Raymond Scott

Picture of Raymond Scott

Raymond Scott, was in my humble opinion, the most unique bandleader of the Big Band Era.  He was also a talented pianist, record producer, and inventor of many electronic instruments.

Scott never scored cartoon soundtracks, but his music may seem familiar to you because Carl Stalling adapted it in over 120 Warner Bros cartoons featuring Bugs Bunny, Porky Pig and Daffy Duck.  Just try to listen to Scott's music and not have visions of famous cartoon scenes that you may remember from your childhood. :)

Scott began his professional career as a pianist for the CBS Radio house band with his older brother. In late 1936, Raymond Scott put together a band with some of his CBS colleagues, calling it the Raymond Scott Quintette.  It was a six-piece group, but he thought "Quintette" (an original spelling created by him) sounded "crisper" and more original.  They made their first recordings in 1937 for Master Records.

The Quintette represented Scott's vision of breathing new life into swing music through tight, busy arrangements and riffs that reduced improvisation. Scott called this style "descriptive jazz." He is also known for his unique and unusual song titles like "New Year's Eve in a Haunted House", "Dinner Music for a Pack of Hungry Cannibals" and "Bumpy Weather Over Newark".

Listen to "Powerhouse" by Raymond Scott

Scott believed in composing and playing by ear. He didn't compose on paper at all, which was a complete departure from the norm at that time.  The Quintette's songs derived from Scott humming phrases to his sidemen or by playing riffs and rhythms on his piano and letting the band members interpret his cues. Scott, who was also a very creative sound engineer, recorded the band's rehearsals on discs and used the recordings as references to develop his compositions. He reworked, re-sequenced, and deleted passages, and added themes from other discs to construct the final songs. While creating a song, he let his group members improvise, but once the song had been completed, he regarded the song as "locked". This was also a very different approach at that time.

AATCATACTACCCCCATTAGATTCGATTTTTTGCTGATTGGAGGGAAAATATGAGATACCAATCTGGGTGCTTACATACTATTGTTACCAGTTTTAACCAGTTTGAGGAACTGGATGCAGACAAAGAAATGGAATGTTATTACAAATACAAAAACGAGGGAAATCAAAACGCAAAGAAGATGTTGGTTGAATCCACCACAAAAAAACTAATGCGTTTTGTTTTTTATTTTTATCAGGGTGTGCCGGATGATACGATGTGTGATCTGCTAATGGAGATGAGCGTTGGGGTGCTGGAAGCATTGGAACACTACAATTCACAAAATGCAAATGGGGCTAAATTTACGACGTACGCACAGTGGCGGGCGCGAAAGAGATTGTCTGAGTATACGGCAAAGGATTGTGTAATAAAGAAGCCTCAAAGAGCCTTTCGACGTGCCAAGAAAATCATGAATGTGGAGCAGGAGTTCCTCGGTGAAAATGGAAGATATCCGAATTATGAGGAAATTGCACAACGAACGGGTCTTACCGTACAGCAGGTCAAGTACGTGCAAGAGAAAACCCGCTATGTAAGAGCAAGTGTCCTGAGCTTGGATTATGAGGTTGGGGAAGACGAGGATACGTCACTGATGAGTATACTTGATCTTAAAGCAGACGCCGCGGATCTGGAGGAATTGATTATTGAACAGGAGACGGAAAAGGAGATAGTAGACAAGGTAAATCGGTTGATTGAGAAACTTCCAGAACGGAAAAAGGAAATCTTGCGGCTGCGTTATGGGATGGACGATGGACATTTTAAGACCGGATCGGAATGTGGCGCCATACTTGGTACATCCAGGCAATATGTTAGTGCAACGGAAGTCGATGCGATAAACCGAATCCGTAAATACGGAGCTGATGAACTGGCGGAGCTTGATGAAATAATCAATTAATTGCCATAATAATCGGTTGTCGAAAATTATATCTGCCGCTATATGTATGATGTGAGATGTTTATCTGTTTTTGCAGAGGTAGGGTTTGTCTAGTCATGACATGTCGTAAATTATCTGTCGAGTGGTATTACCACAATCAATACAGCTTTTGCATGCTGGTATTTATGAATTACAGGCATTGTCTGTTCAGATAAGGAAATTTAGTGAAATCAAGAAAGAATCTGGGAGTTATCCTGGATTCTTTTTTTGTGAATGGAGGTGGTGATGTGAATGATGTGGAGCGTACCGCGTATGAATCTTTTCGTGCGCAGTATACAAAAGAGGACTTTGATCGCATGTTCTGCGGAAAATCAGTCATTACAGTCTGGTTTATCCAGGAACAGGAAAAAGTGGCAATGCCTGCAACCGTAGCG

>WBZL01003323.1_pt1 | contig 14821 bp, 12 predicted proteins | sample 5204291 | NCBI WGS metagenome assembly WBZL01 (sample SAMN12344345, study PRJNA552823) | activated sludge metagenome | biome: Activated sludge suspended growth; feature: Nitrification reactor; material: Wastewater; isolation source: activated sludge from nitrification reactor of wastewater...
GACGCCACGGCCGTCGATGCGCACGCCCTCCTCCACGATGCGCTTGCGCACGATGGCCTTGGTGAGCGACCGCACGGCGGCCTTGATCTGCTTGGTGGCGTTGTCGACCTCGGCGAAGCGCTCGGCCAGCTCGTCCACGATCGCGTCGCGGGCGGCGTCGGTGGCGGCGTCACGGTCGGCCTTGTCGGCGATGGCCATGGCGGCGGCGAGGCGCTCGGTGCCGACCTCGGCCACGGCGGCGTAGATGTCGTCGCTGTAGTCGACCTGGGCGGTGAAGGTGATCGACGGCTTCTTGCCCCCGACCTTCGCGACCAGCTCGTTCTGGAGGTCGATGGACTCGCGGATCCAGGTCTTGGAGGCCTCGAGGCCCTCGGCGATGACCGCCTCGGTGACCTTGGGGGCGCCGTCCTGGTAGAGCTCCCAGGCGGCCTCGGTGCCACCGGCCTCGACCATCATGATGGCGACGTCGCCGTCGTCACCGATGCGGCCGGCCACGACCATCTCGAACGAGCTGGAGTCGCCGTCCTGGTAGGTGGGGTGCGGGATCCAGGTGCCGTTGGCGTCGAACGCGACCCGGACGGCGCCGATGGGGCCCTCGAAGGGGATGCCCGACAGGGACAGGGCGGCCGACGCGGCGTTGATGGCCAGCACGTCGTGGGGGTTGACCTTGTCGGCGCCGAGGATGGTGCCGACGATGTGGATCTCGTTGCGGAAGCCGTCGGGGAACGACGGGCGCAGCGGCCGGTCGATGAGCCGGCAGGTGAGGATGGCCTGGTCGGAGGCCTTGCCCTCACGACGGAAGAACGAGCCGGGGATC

The Quintette existed from 1937 to 1939 and recorded the popular "Twilight in Turkey", "Minuet in Jazz", "War Dance for Wooden Indians", "Reckless Night on Board an Ocean Liner", "Powerhouse", and "The Penguin."

Listen to "The Penguin" by Raymond Scott

You can hear many of Raymond Scott's recordings right here on Swing City Radio.

Swing City Radio: Playing Your Big Band and Swing Music Favorites from the 1930's, 40's and Today! - Big Band Radio Station Broadcasting Online from King of Prussia, PA.
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